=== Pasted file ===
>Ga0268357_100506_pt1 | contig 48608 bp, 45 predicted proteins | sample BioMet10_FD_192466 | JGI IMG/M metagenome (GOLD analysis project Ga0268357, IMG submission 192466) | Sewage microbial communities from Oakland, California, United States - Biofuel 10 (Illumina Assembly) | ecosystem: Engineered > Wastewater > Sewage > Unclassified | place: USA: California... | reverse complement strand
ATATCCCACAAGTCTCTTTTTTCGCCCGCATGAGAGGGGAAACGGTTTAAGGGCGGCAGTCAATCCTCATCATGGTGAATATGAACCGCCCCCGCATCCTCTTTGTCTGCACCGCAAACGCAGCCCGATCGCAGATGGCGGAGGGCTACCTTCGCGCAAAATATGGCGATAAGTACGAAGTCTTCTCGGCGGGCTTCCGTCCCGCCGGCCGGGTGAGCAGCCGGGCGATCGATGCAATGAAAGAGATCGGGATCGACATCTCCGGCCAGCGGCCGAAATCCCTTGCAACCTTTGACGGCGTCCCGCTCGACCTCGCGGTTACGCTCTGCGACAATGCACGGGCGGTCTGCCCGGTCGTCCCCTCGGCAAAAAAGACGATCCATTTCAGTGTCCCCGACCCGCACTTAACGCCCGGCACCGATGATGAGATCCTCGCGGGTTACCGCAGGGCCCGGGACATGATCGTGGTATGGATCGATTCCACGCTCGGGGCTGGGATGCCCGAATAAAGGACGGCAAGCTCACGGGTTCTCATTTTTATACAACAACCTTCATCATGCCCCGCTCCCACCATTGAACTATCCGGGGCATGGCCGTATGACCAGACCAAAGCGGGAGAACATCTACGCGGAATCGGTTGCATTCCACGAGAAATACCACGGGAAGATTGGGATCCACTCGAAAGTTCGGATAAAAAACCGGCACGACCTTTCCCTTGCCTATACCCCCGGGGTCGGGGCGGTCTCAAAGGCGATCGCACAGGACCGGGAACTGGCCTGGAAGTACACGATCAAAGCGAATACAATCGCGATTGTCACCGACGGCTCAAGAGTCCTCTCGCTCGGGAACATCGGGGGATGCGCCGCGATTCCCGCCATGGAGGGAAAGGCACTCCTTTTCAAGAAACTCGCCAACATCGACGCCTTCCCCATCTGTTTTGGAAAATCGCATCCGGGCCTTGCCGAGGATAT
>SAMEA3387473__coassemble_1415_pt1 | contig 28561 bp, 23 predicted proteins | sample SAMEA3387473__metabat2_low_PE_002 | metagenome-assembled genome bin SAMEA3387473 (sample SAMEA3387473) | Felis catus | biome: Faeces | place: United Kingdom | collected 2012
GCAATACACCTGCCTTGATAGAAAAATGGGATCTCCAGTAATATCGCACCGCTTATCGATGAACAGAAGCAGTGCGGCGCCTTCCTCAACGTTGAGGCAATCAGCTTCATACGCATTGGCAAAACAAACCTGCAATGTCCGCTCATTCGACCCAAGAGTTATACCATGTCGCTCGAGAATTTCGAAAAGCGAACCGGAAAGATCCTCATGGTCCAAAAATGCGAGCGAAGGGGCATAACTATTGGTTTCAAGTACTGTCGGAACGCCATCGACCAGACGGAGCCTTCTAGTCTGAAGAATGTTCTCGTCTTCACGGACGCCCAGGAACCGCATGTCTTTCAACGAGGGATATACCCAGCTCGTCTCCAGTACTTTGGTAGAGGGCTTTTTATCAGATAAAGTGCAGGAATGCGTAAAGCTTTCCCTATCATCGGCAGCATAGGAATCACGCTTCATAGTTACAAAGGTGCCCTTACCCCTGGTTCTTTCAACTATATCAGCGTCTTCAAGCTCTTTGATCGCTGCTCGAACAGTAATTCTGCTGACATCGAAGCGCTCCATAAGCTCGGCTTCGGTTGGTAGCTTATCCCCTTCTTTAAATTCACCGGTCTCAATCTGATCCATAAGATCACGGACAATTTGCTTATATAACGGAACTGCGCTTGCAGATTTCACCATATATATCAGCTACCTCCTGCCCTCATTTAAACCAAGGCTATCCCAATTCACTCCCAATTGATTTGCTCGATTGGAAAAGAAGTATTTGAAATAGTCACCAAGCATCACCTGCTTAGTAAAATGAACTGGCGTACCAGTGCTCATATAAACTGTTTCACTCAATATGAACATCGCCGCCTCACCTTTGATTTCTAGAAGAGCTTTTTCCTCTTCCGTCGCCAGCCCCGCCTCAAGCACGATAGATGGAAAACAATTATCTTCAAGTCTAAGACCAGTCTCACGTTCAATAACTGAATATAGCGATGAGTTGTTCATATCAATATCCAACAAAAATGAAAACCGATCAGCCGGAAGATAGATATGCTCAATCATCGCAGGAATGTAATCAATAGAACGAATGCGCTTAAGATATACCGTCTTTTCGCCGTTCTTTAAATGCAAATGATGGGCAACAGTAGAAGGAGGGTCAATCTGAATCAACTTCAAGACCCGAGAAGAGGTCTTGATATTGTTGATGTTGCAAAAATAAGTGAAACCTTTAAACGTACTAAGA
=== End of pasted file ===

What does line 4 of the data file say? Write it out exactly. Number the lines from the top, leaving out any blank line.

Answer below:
GCAATACACCTGCCTTGATAGAAAAATGGGATCTCCAGTAATATCGCACCGCTTATCGATGAACAGAAGCAGTGCGGCGCCTTCCTCAACGTTGAGGCAATCAGCTTCATACGCATTGGCAAAACAAACCTGCAATGTCCGCTCATTCGACCCAAGAGTTATACCATGTCGCTCGAGAATTTCGAAAAGCGAACCGGAAAGATCCTCATGGTCCAAAAATGCGAGCGAAGGGGCATAACTATTGGTTTCAAGTACTGTCGGAACGCCATCGACCAGACGGAGCCTTCTAGTCTGAAGAATGTTCTCGTCTTCACGGACGCCCAGGAACCGCATGTCTTTCAACGAGGGATATACCCAGCTCGTCTCCAGTACTTTGGTAGAGGGCTTTTTATCAGATAAAGTGCAGGAATGCGTAAAGCTTTCCCTATCATCGGCAGCATAGGAATCACGCTTCATAGTTACAAAGGTGCCCTTACCCCTGGTTCTTTCAACTATATCAGCGTCTTCAAGCTCTTTGATCGCTGCTCGAACAGTAATTCTGCTGACATCGAAGCGCTCCATAAGCTCGGCTTCGGTTGGTAGCTTATCCCCTTCTTTAAATTCACCGGTCTCAATCTGATCCATAAGATCACGGACAATTTGCTTATATAACGGAACTGCGCTTGCAGATTTCACCATATATATCAGCTACCTCCTGCCCTCATTTAAACCAAGGCTATCCCAATTCACTCCCAATTGATTTGCTCGATTGGAAAAGAAGTATTTGAAATAGTCACCAAGCATCACCTGCTTAGTAAAATGAACTGGCGTACCAGTGCTCATATAAACTGTTTCACTCAATATGAACATCGCCGCCTCACCTTTGATTTCTAGAAGAGCTTTTTCCTCTTCCGTCGCCAGCCCCGCCTCAAGCACGATAGATGGAAAACAATTATCTTCAAGTCTAAGACCAGTCTCACGTTCAATAACTGAATATAGCGATGAGTTGTTCATATCAATATCCAACAAAAATGAAAACCGATCAGCCGGAAGATAGATATGCTCAATCATCGCAGGAATGTAATCAATAGAACGAATGCGCTTAAGATATACCGTCTTTTCGCCGTTCTTTAAATGCAAATGATGGGCAACAGTAGAAGGAGGGTCAATCTGAATCAACTTCAAGACCCGAGAAGAGGTCTTGATATTGTTGATGTTGCAAAAATAAGTGAAACCTTTAAACGTACTAAGA